Also, please note that this diet did not keep me from pinning about a million Oreo brownie recipes on Pinterest last night. My body may be in the process of giving up sugar, but my mind is still addicted.

Also, the Whole30 website appears to be down, so I can't link to it right now - you should definitely Google it yourself, though!

Be Well: Nailing the Routine

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Routine always gets a bad rap, but for my entire life I've been very big fan. I was that weird kid who loved having a routine. Starting in sixth grade, I got up and made myself the exact same thing for breakfast every morning. For several years of my life, I would wear my clothes on a rotating basis - each day I would wear the shirt and the pair of pants at the front of my closet (assuming that they matched). When I was done, they would get shuffled to the back. Having a routine was my jam.

Lately, though, I feel like I've been really bad at routine. Which has got me thinking about the point of routine in the first place. Routine is often viewed as the driver behind a mundane life. But I would argue against that. I think well-chosen routines are exactly what allows us to have rich and varied lives.

Case in point: I save a lot of time by getting my morning routine down to a science. By repeatedly showering, putting my makeup on, and eating breakfast in the same way, I open up additional time that I use to pick out my clothes. Because I've made the non-exciting parts of my day as efficient as possible, I have a few extra minutes to enjoy myself while I try to put together an outfit. Maybe it's a small thing, but I treasure those extra minutes of creativity every morning.

The same concept can be attributed to working out. I used to think that routine in exercise was the worst thing in the world. And in some respects, it is. If you do the same exercises day in, day out, they won't have the intended effect. However, routine can be a good thing if you can find a routine that incorporates variety. For instance, the summer before my senior year of college, I got in the routine of exercising five days a week. Every weekday morning I would go to the gym, no exceptions. When I was there, though, I always changed things up - some weeks I would try cycling classes, others pilates classes, others step classes. During days in the interim I would go on long runs, then do sprint workouts, and then maybe try yoga. I set up a system that made variety possible, and I was healthier because of it.

Lately, I've become determined to become a "regular" at the 6AM classes at my Crossfit gym. I try to go every Tuesday, Wednesday, and Friday. And you know what? The more I've turned it into a routine, the more I've enjoyed it. Every week I go I meet a few more people, which means I feel a little more comfortable there the next week. The social aspect has become very fun for me, rather than very scary like it used to be. Knowing that I'll be strengthening friendships when I show up has become a major motivator for getting out of bed. Do I still hate the first ten minutes after my alarm goes off at 5:20? Dear Lord, yes. But I'm working through it. I want to make Crossfit a routine, and I think I'm getting close!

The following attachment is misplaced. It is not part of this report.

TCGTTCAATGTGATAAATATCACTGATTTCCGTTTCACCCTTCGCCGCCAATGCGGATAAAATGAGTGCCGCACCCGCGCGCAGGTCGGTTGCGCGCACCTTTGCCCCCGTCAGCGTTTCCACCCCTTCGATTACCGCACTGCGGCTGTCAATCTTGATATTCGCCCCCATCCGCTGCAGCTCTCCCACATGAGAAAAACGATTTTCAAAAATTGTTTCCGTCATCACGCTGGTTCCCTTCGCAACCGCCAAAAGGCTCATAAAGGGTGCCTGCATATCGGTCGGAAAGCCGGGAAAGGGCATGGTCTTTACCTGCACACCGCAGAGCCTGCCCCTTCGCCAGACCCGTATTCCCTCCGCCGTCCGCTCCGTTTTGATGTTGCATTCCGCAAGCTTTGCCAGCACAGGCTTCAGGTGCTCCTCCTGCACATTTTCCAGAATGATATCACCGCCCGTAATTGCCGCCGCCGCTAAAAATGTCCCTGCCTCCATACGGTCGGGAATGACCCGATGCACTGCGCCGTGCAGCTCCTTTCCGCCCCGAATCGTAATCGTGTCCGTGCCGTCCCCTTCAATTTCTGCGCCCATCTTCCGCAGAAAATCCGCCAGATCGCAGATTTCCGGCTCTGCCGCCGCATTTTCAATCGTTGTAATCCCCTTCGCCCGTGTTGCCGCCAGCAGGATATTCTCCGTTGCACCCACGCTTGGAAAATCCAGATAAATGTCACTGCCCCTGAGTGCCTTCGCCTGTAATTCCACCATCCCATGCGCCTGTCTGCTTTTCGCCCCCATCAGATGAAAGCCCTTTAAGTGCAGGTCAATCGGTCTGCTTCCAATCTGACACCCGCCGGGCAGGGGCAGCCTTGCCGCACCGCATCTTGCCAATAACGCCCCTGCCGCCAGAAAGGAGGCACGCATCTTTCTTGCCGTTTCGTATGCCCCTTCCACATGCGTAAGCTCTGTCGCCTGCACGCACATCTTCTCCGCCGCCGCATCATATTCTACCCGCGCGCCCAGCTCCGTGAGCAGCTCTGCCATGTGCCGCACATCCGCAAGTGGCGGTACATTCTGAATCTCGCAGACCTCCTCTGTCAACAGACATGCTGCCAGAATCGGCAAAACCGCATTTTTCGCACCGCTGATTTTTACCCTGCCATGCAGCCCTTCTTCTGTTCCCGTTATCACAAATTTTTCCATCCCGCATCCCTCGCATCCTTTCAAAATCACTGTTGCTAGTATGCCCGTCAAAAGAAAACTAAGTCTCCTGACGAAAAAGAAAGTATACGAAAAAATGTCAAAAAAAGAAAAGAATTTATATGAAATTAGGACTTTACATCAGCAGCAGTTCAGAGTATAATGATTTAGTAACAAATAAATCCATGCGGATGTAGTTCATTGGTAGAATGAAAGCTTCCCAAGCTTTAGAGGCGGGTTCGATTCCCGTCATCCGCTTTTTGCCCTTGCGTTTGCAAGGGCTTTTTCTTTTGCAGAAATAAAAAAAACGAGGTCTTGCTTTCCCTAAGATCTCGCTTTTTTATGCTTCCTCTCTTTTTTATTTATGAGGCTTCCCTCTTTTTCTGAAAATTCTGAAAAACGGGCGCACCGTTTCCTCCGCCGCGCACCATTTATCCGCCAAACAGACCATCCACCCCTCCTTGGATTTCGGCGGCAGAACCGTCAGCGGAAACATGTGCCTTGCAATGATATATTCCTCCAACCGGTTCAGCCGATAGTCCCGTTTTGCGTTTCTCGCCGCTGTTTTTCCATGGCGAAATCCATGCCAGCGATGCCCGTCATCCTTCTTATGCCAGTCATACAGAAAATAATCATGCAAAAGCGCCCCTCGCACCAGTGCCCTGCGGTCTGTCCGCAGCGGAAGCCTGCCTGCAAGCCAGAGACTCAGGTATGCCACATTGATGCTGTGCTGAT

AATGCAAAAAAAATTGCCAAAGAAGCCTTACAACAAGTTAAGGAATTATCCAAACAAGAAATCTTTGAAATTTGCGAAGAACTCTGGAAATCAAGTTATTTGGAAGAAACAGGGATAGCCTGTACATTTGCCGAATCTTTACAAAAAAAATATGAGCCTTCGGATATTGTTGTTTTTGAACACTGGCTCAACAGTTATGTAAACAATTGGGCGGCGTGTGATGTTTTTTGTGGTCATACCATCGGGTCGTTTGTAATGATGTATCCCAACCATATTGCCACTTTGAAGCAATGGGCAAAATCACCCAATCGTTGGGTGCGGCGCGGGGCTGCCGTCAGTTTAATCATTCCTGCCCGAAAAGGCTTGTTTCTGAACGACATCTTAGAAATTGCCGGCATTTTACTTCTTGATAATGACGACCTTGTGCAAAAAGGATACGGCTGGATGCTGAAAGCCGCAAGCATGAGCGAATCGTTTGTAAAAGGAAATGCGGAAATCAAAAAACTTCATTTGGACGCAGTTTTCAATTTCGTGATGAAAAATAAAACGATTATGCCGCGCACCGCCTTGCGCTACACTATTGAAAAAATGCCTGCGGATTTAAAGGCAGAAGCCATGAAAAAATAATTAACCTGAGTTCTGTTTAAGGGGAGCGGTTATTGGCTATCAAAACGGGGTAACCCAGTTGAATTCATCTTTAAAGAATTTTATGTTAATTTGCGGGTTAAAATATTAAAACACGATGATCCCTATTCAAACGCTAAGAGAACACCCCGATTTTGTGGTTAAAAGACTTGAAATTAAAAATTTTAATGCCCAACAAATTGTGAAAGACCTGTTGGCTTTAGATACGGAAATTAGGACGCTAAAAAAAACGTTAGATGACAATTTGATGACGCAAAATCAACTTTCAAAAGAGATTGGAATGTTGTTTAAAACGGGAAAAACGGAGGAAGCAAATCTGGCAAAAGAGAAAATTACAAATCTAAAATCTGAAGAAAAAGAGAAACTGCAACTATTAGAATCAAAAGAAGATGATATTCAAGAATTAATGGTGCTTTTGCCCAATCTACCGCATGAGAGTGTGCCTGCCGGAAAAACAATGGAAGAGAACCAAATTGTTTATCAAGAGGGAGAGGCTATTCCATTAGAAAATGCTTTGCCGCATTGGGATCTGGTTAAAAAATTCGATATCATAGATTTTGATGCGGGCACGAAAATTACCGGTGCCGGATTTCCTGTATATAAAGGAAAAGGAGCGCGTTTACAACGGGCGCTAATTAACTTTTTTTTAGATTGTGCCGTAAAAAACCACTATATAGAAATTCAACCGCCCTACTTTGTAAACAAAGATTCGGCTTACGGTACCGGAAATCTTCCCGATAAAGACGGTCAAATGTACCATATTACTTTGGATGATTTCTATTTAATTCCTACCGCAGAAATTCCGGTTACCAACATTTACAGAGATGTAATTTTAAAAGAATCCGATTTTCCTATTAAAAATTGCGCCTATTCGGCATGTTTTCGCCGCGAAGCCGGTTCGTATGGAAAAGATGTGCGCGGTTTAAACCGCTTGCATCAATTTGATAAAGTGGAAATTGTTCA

Please don't think that I have routine nailed, though. You know what the next big frontier is? The weekend. I used to be great at working out on the weekends. Lately, though, I haven't gone on a Saturday or Sunday run in months. Ditto for yoga classes - I just stopped trying. Why drag yourself to yoga class when you can laze around in bed until 11AM? It's crazy how quickly you can fall out of a routine - skip a few weekend workouts, and you may never go back. This weekend, however, I'm pledging to myself and all my lovely readers that I will do a workout of some kind, whether it's Crossfit, running, or yoga. If weekend workouts are something you struggle with too, let me know - we can keep each other honest!

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Yesterday, my friends, was anything but routine. At shopkick we launched a new version of our app, which meant that everyone came to the office really early in the morning. I showed up at 7:15, and most people had been there since 6:00. Was it exhausting? Yes. Was it worth it? Yes, without a doubt. I find it hard to believe that any other company walks the line between demanding great work and ensuring great happiness in quite the same way that shopkick does. Yesterday, despite being a 12-hour day, was one of those days that makes me thankful to be where I am. And what could feel better than that?

Have a great Thursday!